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Story+ at the Rubenstein

(Almost) everything you need to know about doing research at the Rubenstein Library

The Basics

Citing sources you find in the archive is a little different from citing secondary sources because there are so many different formats represented and it's not just a matter of saying "see this page in this book." But the idea is the same: you want to provide the information someone else would need to find that same source again. How your citations get formatted exactly will depend on what citation style you use (and even then it can vary!), but the basic elements are similar no matter what style you use:

  • Document Description
  • Document Date
  • Document location
  • Collection name
  • Repository

Creating your citations will be a lot easier if you keep track of your sources as you go along, rather than trying to find them all again at the end when you need to cite them. Your team may want to use something like this spreadsheet where you can collaboratively record information about important sources you find while doing research. 

Elements for Citing Archival Material

Document Description: Identify the item you're looking so a future researcher will know they're looking at the right document. Depending on the document you'll want to include the creator, title, type of document, and/or page numbers.

Useful Examples Less Useful Examples
Annotated planning notes for the Miss America protest Untitled document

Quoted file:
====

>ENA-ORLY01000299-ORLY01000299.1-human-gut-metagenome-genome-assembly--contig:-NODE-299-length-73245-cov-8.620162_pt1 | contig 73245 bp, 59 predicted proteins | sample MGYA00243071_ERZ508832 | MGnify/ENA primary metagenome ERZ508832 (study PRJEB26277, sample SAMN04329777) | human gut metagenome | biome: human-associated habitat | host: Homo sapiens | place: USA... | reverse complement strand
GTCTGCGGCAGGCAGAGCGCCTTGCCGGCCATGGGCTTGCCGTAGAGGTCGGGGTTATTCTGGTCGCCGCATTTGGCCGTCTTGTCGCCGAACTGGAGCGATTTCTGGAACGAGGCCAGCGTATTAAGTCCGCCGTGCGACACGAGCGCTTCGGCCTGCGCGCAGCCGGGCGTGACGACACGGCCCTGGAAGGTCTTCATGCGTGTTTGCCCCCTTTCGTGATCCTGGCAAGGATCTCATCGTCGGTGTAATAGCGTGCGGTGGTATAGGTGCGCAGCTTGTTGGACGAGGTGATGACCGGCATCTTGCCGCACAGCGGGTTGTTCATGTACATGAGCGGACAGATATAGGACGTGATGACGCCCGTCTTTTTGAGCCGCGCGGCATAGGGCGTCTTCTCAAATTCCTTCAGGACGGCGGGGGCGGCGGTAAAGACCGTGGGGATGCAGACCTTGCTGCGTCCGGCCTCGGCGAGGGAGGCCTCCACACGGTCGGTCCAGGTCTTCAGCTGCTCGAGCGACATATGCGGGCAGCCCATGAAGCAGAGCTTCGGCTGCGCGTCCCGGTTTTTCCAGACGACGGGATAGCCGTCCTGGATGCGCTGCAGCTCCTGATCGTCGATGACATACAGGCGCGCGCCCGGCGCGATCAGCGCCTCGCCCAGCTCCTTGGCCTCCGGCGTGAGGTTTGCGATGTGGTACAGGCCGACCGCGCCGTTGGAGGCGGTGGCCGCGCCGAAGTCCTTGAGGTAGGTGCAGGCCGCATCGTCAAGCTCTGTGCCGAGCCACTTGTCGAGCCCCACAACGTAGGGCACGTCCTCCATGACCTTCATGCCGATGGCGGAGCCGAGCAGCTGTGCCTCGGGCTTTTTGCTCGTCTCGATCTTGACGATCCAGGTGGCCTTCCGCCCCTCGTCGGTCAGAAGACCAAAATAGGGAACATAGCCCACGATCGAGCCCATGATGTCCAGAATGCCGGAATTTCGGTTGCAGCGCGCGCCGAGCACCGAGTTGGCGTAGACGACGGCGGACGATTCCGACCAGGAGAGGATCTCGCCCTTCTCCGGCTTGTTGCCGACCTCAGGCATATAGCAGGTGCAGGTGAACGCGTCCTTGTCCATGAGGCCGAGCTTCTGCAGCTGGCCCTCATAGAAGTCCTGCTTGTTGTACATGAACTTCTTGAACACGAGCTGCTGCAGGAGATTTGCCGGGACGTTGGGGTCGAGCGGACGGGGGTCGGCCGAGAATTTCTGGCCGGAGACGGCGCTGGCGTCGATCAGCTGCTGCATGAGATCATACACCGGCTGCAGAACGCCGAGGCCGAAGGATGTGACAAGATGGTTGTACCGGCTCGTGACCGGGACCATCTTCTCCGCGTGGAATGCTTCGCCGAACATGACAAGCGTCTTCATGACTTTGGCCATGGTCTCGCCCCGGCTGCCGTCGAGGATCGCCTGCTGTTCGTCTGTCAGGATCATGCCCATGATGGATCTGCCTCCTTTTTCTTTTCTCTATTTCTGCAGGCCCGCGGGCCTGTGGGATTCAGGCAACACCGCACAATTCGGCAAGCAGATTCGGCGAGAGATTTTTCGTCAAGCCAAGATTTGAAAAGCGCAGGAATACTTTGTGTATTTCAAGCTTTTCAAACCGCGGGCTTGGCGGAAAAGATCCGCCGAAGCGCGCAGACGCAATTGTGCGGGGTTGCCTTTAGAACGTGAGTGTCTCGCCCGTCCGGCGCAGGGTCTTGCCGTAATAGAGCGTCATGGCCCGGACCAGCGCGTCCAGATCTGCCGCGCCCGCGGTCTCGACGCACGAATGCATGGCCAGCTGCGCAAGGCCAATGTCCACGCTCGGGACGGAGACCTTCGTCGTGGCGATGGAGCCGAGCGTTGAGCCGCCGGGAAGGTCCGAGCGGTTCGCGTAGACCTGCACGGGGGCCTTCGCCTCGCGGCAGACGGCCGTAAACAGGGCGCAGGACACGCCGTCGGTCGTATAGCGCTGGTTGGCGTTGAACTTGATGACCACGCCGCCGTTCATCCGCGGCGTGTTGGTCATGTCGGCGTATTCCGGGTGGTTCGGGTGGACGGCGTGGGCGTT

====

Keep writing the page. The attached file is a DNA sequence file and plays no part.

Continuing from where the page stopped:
Odessa Massey Scrapbook Oral history interview
Hand-held fan featuring African-American woman in US Military uniform Disney advertisement
Asa Spaulding to Val Washington Spaulding Letter

Document Date: When was this document created? Sometimes it's easy and there's a clear date on your document. If it doesn't has a date and you can make an educated guess, say "circa." If you really can't tell, it's okay to use "n.d." to indicate "no date." 

Useful Examples Less Useful Examples
17 August 1953 undated
circa 1915-1919 n.d.
1 March 1862 -19 April 1862  

Document location: Where did you find this? This may be the name or number of the folder, the particular series within a collection, and/or the number of the box or volume you found this document in. Some of our collections are big! Give others a clue where to look. 

Useful Examples Less Useful Examples
Box AS-15 Not putting anything!
Native American Student Coalition, Box 5  
Folder 94  

Collection name: The full name of the collection you're working with. You can find this at the top of a collection guide or in the catalog record. It 's probably on the physical box as well, but double check because sometimes we use abbreviations on boxes or names get changed. 

Useful Examples Less Useful Examples
American Economics Association Records AEA Records
Kate Millet Papers Smith Diary
Bingham Center Women's Zine Collection Duke Oral Histories
Eula Wake Wilson Photograph Collection Zine collection

Repository: A fancy way of saying the library or institution that holds the material you're citing. Depending on the collections you're using here, this will be "Duke University Archives, David M. Rubenstein Rare Book & Manuscript Library, Duke University" or just "David M. Rubenstein Rare Book & Manuscript Library, Duke University." If you're not sure, check the collection guide or ask us. Some institutions (Yale University, Library of Congress, many others) have more than one affiliated archives, so be specific.


Helpful Examples Less Helpful Examples
Southern Historical Collection, Louis Round Wilson Special Collections Library, University of North Carolina at Chapel Hill SHC
David M. Rubenstein Rare Book & Manuscript Library, Duke University Duke Archive
National Archives at College Park, College Park, Maryland Library of Congress


Gratefully adapted from a guide created by Maureen Callahan, Smith College Special Collections